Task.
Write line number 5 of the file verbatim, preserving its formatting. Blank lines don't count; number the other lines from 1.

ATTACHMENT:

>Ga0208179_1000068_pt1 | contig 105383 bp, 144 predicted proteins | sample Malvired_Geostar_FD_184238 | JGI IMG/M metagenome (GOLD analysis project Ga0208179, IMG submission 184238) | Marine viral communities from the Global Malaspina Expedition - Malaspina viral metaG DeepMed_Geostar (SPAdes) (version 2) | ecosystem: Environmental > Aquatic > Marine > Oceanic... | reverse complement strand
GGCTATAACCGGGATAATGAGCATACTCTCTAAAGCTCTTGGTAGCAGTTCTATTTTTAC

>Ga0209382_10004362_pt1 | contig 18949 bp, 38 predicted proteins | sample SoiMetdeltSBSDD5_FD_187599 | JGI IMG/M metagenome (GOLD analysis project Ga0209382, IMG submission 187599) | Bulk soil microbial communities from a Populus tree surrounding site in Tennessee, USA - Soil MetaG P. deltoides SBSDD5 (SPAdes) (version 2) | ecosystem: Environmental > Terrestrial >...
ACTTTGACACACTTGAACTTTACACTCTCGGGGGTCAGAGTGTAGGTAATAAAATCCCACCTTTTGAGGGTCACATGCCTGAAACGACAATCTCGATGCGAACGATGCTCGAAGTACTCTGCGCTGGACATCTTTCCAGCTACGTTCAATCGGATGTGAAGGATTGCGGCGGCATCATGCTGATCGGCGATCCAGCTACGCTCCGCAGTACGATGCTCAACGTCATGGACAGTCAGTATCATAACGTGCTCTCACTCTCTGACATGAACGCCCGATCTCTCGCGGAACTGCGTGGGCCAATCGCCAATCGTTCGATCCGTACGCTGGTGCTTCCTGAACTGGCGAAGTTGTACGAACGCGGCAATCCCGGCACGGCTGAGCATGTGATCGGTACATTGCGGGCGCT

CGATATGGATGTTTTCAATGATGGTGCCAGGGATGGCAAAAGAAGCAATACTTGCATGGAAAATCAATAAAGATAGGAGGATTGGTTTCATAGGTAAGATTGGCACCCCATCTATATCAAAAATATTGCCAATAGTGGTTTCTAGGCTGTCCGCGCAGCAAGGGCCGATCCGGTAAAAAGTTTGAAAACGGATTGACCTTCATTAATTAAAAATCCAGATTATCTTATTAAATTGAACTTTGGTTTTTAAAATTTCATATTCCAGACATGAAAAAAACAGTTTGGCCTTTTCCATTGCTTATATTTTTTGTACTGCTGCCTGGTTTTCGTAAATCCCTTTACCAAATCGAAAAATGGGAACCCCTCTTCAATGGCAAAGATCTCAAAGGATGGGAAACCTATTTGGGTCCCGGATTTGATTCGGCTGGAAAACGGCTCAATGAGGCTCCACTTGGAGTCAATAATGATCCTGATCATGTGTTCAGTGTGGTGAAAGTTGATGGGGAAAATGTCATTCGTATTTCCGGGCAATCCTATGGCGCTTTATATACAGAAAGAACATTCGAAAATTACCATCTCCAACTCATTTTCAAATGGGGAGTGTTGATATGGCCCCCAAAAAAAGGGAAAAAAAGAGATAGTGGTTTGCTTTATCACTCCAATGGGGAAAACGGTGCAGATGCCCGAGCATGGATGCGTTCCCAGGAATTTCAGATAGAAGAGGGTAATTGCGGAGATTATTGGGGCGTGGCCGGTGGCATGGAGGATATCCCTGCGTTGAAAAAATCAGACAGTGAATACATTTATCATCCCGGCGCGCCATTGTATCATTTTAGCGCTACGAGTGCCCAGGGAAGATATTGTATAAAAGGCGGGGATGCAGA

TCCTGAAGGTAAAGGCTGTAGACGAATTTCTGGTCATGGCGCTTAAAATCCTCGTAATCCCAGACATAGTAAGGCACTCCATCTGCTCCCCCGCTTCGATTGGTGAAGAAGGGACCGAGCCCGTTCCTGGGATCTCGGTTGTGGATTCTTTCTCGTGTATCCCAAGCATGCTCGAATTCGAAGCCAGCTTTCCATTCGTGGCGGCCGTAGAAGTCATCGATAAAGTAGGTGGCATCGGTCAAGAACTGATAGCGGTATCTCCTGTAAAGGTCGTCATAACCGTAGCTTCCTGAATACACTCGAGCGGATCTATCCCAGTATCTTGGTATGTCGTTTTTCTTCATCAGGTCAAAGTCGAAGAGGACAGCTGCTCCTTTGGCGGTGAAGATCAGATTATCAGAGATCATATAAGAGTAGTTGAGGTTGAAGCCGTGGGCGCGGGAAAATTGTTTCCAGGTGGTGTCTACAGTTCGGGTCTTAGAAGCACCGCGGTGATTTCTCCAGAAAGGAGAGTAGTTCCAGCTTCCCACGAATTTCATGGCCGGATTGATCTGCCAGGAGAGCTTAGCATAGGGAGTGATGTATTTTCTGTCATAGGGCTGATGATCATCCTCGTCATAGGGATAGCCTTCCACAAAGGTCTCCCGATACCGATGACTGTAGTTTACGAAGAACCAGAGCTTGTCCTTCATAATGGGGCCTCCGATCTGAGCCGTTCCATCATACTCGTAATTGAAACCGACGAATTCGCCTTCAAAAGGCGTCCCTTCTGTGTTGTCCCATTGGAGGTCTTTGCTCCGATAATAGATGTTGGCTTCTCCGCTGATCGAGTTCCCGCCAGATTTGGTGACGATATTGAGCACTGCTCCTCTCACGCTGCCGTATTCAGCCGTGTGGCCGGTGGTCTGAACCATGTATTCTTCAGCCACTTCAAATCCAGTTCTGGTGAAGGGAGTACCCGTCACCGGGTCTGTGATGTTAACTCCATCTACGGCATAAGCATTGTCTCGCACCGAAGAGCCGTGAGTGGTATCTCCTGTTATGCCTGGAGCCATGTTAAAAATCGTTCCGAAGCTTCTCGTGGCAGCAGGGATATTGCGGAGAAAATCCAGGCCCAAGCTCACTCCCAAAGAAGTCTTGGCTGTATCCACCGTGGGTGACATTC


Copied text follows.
CGATATGGATGTTTTCAATGATGGTGCCAGGGATGGCAAAAGAAGCAATACTTGCATGGAAAATCAATAAAGATAGGAGGATTGGTTTCATAGGTAAGATTGGCACCCCATCTATATCAAAAATATTGCCAATAGTGGTTTCTAGGCTGTCCGCGCAGCAAGGGCCGATCCGGTAAAAAGTTTGAAAACGGATTGACCTTCATTAATTAAAAATCCAGATTATCTTATTAAATTGAACTTTGGTTTTTAAAATTTCATATTCCAGACATGAAAAAAACAGTTTGGCCTTTTCCATTGCTTATATTTTTTGTACTGCTGCCTGGTTTTCGTAAATCCCTTTACCAAATCGAAAAATGGGAACCCCTCTTCAATGGCAAAGATCTCAAAGGATGGGAAACCTATTTGGGTCCCGGATTTGATTCGGCTGGAAAACGGCTCAATGAGGCTCCACTTGGAGTCAATAATGATCCTGATCATGTGTTCAGTGTGGTGAAAGTTGATGGGGAAAATGTCATTCGTATTTCCGGGCAATCCTATGGCGCTTTATATACAGAAAGAACATTCGAAAATTACCATCTCCAACTCATTTTCAAATGGGGAGTGTTGATATGGCCCCCAAAAAAAGGGAAAAAAAGAGATAGTGGTTTGCTTTATCACTCCAATGGGGAAAACGGTGCAGATGCCCGAGCATGGATGCGTTCCCAGGAATTTCAGATAGAAGAGGGTAATTGCGGAGATTATTGGGGCGTGGCCGGTGGCATGGAGGATATCCCTGCGTTGAAAAAATCAGACAGTGAATACATTTATCATCCCGGCGCGCCATTGTATCATTTTAGCGCTACGAGTGCCCAGGGAAGATATTGTATAAAAGGCGGGGATGCAGA